EMA, facing a Brexit-shaped hole, moves to add staff 

EUDRA
European Medicines Agency offices

The European Medicines Agency (EMA) has put out a big tender for temporary workers. EMA’s call for extra staff comes as it is bracing itself for the likely loss of employees when it moves from its current home in London.

The EMA is offering close to £32 million ($42 million) to contract staffing agencies that can provide it with employees to fill a wide variety of positions. The size of the contract sets it apart from recent EMA tenders. And, while it is normal for the EMA to use temporary staff to plug holes, the agency has acknowledged the latest contracts will address a situation that is far from routine. 

“[We] will also be using the framework contract to make up short-term for some staff losses expected to occur in the course of [the] relocation,” a spokesperson for the EMA told the Financial Times. 

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The agency's survey of its staff’s relocation plans suggest it is likely to lose anywhere from to 19% to 94% of its employees when it leaves London. Exactly how many opt against following the agency to its new home will depend on which city wins a vote on the relocation. Staff are more open to moving themselves and their families to some cities than others.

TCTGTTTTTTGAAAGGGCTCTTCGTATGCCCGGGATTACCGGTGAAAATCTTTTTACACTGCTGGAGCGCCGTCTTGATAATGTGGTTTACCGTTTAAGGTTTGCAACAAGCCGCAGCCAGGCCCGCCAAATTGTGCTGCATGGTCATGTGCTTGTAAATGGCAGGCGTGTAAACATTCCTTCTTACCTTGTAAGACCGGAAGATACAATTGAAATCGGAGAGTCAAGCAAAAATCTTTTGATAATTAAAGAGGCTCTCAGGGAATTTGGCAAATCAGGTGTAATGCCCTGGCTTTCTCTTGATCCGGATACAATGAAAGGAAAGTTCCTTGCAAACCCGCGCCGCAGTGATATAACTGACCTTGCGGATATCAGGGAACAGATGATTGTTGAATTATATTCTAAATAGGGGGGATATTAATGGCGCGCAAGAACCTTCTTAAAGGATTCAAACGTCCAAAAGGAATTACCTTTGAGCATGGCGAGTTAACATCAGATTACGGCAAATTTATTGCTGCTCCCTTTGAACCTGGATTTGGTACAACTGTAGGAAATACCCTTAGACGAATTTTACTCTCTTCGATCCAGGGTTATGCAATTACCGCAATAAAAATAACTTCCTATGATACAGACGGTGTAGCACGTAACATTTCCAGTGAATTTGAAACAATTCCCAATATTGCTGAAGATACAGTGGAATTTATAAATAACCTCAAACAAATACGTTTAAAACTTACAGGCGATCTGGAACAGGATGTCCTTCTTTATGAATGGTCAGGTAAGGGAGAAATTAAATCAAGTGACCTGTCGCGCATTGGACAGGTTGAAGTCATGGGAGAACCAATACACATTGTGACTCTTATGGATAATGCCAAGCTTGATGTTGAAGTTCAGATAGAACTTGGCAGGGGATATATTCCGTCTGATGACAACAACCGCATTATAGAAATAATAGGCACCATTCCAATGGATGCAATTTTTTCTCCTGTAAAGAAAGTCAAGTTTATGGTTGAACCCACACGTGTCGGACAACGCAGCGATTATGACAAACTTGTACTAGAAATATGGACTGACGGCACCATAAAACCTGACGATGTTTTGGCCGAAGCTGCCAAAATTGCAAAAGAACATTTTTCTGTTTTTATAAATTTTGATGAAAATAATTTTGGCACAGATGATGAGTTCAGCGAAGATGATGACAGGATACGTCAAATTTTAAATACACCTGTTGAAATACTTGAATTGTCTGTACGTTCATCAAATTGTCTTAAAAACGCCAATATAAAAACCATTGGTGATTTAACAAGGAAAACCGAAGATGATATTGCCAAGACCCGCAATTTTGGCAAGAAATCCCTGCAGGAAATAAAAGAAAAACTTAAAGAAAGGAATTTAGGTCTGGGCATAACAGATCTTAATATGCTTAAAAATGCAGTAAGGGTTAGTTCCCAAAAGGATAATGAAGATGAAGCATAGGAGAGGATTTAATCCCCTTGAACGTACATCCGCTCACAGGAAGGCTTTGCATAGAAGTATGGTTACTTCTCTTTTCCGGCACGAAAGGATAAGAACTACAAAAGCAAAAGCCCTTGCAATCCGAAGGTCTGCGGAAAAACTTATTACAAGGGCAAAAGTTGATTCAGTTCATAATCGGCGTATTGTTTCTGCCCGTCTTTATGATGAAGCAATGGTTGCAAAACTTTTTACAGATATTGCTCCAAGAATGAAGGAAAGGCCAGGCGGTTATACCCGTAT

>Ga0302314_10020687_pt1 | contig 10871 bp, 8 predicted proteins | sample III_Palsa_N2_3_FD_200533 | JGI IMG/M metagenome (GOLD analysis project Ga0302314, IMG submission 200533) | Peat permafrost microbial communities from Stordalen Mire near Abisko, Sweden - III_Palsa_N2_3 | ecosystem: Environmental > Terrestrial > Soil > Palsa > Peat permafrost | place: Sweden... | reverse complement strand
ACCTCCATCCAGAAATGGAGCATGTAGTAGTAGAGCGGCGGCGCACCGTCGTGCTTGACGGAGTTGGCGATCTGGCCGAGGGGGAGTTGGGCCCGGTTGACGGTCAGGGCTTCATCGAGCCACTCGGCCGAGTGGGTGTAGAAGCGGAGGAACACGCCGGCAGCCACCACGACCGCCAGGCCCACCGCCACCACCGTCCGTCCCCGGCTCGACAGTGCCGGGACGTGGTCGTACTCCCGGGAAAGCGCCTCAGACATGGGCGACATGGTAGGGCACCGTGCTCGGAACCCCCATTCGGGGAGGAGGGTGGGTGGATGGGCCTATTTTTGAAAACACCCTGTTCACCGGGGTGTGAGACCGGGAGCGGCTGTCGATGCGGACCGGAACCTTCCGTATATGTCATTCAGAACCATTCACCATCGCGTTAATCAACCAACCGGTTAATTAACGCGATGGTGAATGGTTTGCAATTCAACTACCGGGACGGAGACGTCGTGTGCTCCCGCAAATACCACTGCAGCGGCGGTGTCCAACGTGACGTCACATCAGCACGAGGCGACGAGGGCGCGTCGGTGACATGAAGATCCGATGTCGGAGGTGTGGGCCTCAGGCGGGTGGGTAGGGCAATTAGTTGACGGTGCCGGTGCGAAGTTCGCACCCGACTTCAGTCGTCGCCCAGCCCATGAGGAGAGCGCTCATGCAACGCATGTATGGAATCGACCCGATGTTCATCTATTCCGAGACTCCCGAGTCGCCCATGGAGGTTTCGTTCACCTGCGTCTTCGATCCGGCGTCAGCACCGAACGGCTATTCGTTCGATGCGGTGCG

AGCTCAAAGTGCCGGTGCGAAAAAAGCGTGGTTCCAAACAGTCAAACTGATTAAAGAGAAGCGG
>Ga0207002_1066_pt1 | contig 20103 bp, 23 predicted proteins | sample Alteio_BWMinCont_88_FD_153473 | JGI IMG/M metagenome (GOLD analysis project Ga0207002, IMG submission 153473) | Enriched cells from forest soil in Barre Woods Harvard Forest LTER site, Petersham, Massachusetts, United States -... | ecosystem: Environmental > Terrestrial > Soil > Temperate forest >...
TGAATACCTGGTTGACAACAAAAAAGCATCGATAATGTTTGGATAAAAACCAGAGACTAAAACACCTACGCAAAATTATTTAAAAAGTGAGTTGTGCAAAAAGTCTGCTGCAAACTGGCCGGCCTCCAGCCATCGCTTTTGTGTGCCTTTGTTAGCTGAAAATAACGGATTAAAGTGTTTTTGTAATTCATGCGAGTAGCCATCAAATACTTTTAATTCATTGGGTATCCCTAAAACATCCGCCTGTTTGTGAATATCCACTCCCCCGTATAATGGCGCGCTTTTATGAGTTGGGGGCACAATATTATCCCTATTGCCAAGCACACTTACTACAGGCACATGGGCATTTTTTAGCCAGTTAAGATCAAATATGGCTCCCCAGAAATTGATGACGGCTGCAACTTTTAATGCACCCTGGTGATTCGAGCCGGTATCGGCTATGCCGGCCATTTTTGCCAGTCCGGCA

Having put out the contract, the EMA will have a source of staff to draw on as its relocates. The tender covers staff grouped into six lots. The job descriptions described in these lots cover office staff, IT administrators, law, public relations and roles involved in the authorization of medicines. 

The EMA has set aside the largest slice of the tender—£8.8 million—for “scientific administrative staff … with experience in medicine development or authorization of medicines.” The loss of capacity in these areas could affect the agency’s ability to process drug approval applications, leading to delays in new medicines getting to patients.   

The tender is part of a growing wave of regulatory hiring activity that has spread across Europe since the U.K. voted for Brexit.The EMA is responsible for some of the earlier activity, albeit on a far smaller scale than the latest tender. The agency signed off on its most recent set of temporary worker tender contracts in June, awarding €4.5 million for employees grouped into three lots. The latest tender is worth about eight times as much and features twice as many lots of workers.

National agencies are scaling up their operations in parallel, in part to help the EMA with the shortfall of capacity that will arise if it severs ties to the U.K. Medicines and Healthcare products Regulatory Agency. Spain, one of the countries in the running to host EMA, is currently hiring 40 people in a recruitment drive specifically designed to mitigate the fallout from Brexit.